The American civil war became a free-for-all ping pong ball barrage between the audience members, leading to an awkward dinner party with Mac as the presiding matriarch trying to keep peace in the rebuilding of the nation – to distract us, Mac and the entire company enacted an off-the-wall version of Gilbert and Sullivan’s The Mikado stripped of its Orientalism and colonialist undercurrents by setting the action on Mars. Sections of the audience were brought up onstage to imitate the overcrowding of the boroughs of New York during the rise of immigration from Europe, before World War I tore the men (and male-identifying people) from the rest of the audience as they were conscripted and sent off to battle. The Golden Age of post-World War I jazz, represented here in a star turn that nearly stole the show by Melbourne cabaret icon and community activist Mama Alto, was shattered by the Depression but spirits were kept afloat by an audience-wide visit to a (metaphorical) soup kitchen, with actual (and delicious!) soup. After World War II, the white audience members were displaced from their seats and asked to stand at the sides of the theatre to simulate white flight to the suburbs, while people of colour were encouraged to move to the front and make themselves comfortable as a symbolic reparation for centuries of oppression world wide. We all clambered onto the freedom train as we rode the bus to the Bayard Rustin March, with strains of Bob Dylan and the Supremes accompanying the trip. The Cold War morphed into a battle between two giant inflatable phalluses decorated with the American and Soviet flags, followed by a rapturous orgy of joy in a 70’s backroom sex party heralded by Mac’s glorious version of ‘Purple Rain’, before we were birthed onto the bleak shore of the modern age in the harsh searching eye of a spotlight during a hushed and soul-piercing ‘O Super Man’. Nearly the entire cast swept away in the horrific torrent of the AIDS crisis, three skulls over Mac’s head weeping glittery tears for the lives lost to the disease. Mac inviting all the lesbians in the audience onstage for a radical lesbian party to celebrate an under-appreciated section of the queer community and as recognition for their tireless work to hold the community together and care for the sick. Mac finally left alone onstage, draped in a gigantic glittery vulva dress, accompanying themselves on the ukulele and piano in judy’s own compositions.
The sheer scope of 24 Decade is gargantuan, and watching the show was like entering an alternative universe – guided by Mac’s penetrating and rigorous intellect, the six-hour segments of the show passed by with surprising quickness. Mac continually told us that judy’s role was not a teacher or mentor but a ‘reminder’ of things that had been forgotten or buried by ourselves or others before us. In this vein, judy reminded us that this was not a ‘safe space’ because no such place exists in reality; we were never allowed to grow comfortable in our seats, called upon constantly to engage either physically or mentally with what was occurring before us. The audience, at first reluctant, began to engage with more and more enthusiasm as the hours passed, and it seems at one time or another that every section of the audience, from youngest to oldest, was represented onstage in some way.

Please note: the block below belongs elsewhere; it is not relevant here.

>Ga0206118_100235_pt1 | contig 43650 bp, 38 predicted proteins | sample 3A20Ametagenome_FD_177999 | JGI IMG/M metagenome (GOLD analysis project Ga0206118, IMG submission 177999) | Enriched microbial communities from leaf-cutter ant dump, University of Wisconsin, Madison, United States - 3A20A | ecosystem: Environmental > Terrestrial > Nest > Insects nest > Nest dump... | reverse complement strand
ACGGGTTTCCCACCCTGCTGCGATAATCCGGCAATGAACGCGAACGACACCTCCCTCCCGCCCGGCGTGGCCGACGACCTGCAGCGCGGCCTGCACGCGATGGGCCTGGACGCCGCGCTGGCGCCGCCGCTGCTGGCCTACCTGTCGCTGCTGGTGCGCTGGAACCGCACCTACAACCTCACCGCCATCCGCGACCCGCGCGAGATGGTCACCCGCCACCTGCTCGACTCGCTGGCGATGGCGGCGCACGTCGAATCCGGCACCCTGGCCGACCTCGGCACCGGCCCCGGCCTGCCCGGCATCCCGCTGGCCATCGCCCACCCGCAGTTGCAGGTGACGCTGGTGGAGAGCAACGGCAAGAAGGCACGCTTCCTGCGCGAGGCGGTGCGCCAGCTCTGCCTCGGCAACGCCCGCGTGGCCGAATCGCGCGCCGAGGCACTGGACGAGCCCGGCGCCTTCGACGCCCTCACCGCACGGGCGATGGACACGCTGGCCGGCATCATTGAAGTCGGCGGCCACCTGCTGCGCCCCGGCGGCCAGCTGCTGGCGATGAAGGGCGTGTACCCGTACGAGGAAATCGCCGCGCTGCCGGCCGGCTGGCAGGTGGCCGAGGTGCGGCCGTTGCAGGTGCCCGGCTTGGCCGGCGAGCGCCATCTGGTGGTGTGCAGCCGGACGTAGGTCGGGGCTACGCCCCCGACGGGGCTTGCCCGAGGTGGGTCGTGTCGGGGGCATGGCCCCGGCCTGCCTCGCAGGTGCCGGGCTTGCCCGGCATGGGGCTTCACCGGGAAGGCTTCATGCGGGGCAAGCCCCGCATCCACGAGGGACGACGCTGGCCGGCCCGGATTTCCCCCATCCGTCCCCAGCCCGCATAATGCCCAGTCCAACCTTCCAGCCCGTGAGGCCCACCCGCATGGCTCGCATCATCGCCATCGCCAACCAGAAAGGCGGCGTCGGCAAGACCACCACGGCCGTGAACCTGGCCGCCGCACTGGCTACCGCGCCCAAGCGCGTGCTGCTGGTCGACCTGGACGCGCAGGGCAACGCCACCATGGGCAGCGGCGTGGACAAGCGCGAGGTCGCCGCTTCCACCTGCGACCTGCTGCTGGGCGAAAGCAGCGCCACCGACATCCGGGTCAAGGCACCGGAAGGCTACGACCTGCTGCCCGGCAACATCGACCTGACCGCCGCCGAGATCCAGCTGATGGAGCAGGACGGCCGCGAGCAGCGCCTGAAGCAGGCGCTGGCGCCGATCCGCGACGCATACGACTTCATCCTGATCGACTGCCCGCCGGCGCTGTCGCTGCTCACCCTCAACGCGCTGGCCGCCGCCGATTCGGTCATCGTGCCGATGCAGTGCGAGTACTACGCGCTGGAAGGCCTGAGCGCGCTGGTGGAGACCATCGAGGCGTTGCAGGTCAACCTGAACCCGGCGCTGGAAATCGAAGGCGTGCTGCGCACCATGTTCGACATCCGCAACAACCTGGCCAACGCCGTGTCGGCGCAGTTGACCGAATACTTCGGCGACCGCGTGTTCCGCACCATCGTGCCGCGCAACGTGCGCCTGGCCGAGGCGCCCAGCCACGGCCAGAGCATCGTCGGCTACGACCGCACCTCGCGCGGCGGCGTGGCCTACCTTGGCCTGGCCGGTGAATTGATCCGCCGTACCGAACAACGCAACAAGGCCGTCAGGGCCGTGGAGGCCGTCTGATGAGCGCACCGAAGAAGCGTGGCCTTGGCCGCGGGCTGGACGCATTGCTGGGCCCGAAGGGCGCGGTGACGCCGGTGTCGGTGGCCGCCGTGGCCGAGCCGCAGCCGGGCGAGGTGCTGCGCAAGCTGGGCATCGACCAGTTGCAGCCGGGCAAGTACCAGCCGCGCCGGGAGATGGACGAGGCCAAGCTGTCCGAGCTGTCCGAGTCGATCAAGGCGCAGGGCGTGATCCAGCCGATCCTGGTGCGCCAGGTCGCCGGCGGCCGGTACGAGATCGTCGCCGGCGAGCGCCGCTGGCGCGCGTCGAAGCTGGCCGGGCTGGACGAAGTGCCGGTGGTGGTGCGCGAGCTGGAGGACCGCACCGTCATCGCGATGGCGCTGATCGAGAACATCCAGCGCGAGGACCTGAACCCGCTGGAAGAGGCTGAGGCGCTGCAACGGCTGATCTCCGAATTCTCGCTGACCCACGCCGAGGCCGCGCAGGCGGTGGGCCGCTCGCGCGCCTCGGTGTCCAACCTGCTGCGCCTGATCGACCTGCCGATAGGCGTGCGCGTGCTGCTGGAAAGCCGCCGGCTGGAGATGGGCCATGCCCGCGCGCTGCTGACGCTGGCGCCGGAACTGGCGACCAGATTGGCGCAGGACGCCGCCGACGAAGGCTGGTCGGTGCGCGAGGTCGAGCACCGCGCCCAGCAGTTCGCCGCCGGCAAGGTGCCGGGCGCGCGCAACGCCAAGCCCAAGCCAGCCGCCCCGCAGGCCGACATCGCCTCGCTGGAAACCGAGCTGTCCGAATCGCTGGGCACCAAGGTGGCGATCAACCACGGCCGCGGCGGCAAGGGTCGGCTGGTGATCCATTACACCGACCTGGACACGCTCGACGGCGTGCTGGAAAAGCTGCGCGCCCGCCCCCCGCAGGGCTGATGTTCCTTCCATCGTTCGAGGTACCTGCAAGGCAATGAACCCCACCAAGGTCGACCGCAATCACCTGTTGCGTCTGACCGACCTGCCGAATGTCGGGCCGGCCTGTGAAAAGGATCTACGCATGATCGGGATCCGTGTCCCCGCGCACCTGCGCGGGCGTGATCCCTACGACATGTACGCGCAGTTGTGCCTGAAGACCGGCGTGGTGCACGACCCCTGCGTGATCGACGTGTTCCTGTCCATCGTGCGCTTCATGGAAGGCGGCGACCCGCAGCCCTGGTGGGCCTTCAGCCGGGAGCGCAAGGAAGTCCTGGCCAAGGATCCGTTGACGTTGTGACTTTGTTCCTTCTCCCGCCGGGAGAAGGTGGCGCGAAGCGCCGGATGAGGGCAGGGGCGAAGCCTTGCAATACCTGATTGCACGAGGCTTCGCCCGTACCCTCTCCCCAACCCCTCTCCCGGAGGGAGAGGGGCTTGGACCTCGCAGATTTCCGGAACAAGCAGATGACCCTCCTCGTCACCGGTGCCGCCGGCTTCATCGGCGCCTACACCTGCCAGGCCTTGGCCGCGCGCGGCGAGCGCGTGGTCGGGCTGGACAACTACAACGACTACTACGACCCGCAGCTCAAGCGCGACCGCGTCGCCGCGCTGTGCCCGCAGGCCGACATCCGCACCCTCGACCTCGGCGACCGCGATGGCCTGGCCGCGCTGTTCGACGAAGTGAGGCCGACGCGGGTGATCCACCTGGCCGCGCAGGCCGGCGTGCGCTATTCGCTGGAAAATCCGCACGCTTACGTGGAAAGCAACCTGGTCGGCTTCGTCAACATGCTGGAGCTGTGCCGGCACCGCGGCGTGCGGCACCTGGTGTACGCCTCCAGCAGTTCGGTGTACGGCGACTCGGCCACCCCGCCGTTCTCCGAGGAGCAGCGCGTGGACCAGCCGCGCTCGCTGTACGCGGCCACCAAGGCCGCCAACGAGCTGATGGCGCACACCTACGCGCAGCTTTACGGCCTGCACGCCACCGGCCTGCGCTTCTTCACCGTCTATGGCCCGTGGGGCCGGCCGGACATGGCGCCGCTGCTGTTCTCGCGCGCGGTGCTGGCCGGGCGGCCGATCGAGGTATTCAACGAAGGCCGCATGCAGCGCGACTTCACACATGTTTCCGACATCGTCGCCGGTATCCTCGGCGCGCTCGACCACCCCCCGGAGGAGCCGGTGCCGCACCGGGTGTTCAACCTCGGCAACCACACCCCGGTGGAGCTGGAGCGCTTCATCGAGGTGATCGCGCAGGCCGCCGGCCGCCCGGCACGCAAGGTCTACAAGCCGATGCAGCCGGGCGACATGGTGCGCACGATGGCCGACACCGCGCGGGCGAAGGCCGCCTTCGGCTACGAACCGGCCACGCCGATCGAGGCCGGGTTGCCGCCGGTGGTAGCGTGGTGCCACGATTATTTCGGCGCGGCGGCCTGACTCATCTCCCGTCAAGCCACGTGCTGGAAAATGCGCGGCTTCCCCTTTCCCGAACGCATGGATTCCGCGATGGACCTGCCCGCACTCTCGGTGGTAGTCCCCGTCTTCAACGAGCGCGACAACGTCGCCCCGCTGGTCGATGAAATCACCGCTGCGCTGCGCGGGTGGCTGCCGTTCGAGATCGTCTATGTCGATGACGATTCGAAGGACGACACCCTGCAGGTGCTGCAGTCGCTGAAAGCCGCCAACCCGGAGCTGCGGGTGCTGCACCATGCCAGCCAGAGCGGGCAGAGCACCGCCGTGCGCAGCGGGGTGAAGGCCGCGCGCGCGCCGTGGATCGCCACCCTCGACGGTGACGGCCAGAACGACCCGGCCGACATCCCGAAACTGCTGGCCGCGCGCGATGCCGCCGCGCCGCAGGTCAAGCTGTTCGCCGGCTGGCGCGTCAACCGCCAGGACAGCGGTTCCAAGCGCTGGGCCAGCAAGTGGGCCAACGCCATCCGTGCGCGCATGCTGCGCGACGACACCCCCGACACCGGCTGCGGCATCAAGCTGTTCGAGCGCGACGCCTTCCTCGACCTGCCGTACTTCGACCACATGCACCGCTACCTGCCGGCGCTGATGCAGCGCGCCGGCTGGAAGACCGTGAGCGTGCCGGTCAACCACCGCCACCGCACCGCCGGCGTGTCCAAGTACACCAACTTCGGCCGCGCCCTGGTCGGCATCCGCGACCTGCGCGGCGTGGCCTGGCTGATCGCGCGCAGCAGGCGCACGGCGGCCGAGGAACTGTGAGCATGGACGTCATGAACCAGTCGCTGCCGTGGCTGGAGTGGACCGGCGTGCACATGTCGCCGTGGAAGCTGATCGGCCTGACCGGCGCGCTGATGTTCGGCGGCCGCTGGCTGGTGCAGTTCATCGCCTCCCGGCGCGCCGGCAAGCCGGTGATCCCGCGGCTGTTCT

Mac was unflappable across the entire span of the 24-hour show, never forgetting a single lyric and judy’s powerful voice never failing for even an instant. Dazzle’s intricate and endlessly creative outfits were a true spectacle that fascinated with their level of detail. The rotating cast of musicians and singers who supported Mac were uniformly excellent, with special mention to singer Steffanie Christi’an Mosley whose incredible soulful voice made even singing the alphabet a spiritual experience, and guitarist Viva DeConcini who blistered the audience with solos throughout, but absolutely claimed the stage during the famous solo in ‘Purple Rain’.
Every description of the event feels absolutely inadequate. As Mac explained at the very beginning of the show, the subject of worship in this ritual was not the noun, but the verb – the act of creation itself as both the subject of our worship and our form of worshipping, hence even trying to describe what a 24 Decade History managed to achieve feels impossible. In the current bleak political climate world-wide, this felt like a hopeful, joy-filled vision of a potential world in which the outsider was celebrated, the disenfranchised empowered, and queer reigned supreme.
The audience was left alone in darkness, many weeping, clinging together and pleading for this world not to end, singing the words of Mac’s final refrain:
‘You can lie down, or get up and play’.
A challenge to take the world we had just envisioned, and bring it to life.
Taylor Mac’s 24 Decade History of Popular Music in America was performed Wednesday 11th / Friday 13th / Wednesday 18th / Friday 20th October 2017 at The Forum Theatre, 154 Flinders St, Melbourne.